Talent is no guarantee of success, but it does provide a floor. Oregon’s defense is fully expected to be a force, checking in at 6th in SP+. However, they may have looked closer to that floor than the ceiling against Stanford. Sure, allowing just 14 points looks good, but it could have been as much as 26 if a typically solid kicker didn’t suddenly catch the yips.
Oregon was more bend-don’t-break than dominant against the Cardinal, who were playing a backup QB. Despite the low scoring output, Stanford amassed 413 yards at a respectable 7.25 yards per play.
A big chunk of that yardage came on four plays that created Stanford’s best four drives—a 38-yard pass that sparked a touchdown drive, a 33-yard pass that put the Cardinal in position for a missed field goal, a 46-yard pass that led to another missed field goal, and a 73-yard run that mercifully set up a touchdown.
When Stanford wasn’t popping big plays, it struggled to move, particularly after it crossed the Oregon 40. That may be where the raw talent and athleticism of Oregon’s defense takes over. The big plays, perhaps, are where that youth finally shows.
I could list a bunch of defensive players and the number of tackles they made last week here, but I’ll spare you the time.
The Bottom Line
Oregon is the more talented team, but Oregon is almost always the more talented team in this matchup. Somehow, the Cougs have outperformed against the Ducks time and time again, and they nearly stretched their series win streak to five in Eugene last year. Maybe Mike Leach’s style just vibed well against Oregon, maybe Nick Rolovich’s will too. Maybe Oregon’s status as the top program in the Pac-12 for many years put a target on their back for many of these kids that weren’t recruited by the Ducks. Who knows?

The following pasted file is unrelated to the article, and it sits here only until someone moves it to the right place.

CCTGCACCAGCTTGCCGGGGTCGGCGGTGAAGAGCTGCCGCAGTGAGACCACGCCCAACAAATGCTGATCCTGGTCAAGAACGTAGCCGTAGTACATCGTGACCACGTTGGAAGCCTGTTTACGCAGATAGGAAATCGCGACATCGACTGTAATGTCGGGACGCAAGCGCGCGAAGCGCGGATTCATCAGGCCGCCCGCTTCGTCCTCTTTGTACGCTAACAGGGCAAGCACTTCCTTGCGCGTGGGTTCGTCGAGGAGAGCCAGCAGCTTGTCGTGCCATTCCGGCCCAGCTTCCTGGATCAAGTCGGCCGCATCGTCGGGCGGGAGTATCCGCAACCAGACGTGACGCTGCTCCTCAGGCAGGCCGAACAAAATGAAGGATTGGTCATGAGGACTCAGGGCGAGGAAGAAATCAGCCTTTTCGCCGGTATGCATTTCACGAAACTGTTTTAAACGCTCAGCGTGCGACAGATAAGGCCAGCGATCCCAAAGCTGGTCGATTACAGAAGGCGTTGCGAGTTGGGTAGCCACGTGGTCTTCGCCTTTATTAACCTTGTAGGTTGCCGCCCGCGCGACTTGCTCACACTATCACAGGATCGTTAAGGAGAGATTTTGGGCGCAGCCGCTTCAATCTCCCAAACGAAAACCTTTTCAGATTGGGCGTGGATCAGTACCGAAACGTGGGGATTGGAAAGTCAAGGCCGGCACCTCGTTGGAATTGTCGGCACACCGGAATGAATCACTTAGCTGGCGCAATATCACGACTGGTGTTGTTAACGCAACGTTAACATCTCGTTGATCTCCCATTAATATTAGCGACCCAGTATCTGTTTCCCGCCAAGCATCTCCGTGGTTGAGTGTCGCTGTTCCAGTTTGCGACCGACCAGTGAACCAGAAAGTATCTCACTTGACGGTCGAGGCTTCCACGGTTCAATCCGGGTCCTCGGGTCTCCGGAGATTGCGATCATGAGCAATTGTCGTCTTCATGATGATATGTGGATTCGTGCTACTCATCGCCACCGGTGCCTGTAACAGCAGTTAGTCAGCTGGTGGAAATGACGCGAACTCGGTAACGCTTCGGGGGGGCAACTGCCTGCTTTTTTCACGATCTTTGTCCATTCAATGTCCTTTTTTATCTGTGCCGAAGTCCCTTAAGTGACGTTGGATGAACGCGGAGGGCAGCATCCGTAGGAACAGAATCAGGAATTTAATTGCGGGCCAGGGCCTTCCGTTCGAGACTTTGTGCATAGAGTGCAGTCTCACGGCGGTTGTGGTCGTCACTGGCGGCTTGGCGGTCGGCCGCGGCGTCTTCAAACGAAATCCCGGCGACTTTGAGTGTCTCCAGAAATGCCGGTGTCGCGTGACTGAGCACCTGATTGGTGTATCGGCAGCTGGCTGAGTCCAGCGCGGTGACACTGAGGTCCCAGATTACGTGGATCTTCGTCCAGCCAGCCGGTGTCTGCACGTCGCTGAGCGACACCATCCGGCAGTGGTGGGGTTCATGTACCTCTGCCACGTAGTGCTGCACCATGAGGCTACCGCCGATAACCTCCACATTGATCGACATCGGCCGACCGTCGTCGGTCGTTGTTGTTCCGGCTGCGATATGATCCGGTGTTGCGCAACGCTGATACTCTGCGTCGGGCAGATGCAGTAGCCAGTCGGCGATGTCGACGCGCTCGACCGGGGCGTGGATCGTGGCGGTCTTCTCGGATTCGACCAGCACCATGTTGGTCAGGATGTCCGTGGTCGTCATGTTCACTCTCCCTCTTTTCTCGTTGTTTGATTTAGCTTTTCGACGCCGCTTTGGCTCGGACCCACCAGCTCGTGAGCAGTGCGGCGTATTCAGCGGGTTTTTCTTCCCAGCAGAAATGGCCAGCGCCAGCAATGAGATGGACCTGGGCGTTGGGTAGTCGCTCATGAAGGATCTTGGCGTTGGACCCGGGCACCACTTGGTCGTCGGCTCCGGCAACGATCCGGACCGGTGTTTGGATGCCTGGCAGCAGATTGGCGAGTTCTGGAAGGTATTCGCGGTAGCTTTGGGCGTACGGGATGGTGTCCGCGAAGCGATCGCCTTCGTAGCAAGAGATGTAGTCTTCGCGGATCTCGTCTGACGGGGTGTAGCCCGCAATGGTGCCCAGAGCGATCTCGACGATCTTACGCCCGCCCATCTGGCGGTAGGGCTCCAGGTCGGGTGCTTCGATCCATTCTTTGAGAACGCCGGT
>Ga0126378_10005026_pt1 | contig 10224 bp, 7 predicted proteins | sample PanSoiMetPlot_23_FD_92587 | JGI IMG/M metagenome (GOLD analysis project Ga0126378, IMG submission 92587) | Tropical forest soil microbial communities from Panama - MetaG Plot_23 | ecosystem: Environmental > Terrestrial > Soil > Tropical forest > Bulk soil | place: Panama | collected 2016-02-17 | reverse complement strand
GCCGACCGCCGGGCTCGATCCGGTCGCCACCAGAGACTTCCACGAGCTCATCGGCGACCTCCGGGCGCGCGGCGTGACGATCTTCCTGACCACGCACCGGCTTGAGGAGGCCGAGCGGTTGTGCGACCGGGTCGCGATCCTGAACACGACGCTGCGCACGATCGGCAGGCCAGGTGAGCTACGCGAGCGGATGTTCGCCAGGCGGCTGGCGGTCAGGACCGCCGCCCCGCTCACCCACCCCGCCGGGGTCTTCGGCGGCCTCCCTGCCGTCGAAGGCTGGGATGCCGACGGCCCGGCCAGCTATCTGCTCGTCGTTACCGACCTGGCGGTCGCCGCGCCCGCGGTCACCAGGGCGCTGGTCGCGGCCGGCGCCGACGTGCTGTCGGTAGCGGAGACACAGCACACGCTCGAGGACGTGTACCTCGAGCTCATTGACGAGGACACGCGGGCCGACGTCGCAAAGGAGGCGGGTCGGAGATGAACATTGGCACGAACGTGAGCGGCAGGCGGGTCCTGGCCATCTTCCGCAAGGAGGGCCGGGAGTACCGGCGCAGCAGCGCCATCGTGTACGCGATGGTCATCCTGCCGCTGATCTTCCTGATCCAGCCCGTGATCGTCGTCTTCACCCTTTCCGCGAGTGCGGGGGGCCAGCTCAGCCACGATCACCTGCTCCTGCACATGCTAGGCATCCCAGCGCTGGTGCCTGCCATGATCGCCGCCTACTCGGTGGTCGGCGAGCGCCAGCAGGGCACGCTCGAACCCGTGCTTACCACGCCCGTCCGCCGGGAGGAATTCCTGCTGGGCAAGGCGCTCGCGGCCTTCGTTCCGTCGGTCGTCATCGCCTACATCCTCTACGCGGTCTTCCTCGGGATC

None of that really matters, these are different teams. What will matter for WSU defensively will be tackling guys in space, limiting big runs, and potentially spying the QB. This all won’t happen all the time, it just needs to happen enough to keep the Cougs in the game.
Jayden de Laura and crew may have faced the worst defense in the conference last week, and this week they are probably facing the best. Stanford did expose a potential weakness—the big play. The Cougs showed the ability to create big plays against Oregon State, and the Run and Shoot offense stretches the field vertically.
To find success against Oregon’s defense, the Cougs will need more deep-throw dimes from de Laura, more big plays from Travell Harris, and probably some nice chunk plays from Deon McIntosh on the ground. The ability from de Laura to extend plays, and convert first downs with his legs when receivers are covered will also be an important weapon.
Certainly, the freshman will need to take care of the ball. Maybe hold it a little tighter when scrambling, and hitting reads earlier to ensure he throws them on time. Oregon’s defense will be faster and less forgiving than Oregon State’s.
The Cougs will need big plays on both sides of the ball. Turnovers will help the defense, but so will forcing negative plays. Tightening up on third and longs will be important, Oregon has multiple players with the ability to shake loose and convert something frustrating. Offensively, much of the same. WSU needs big chunks, who doesn’t love big chunks?
This is the equivalent of completing the tutorial of a video game and then being immediately thrown into a late-stage boss fight. We’ll see if the Cougs have leveled up enough in Rolovich’s second outing to handle the change in difficulty.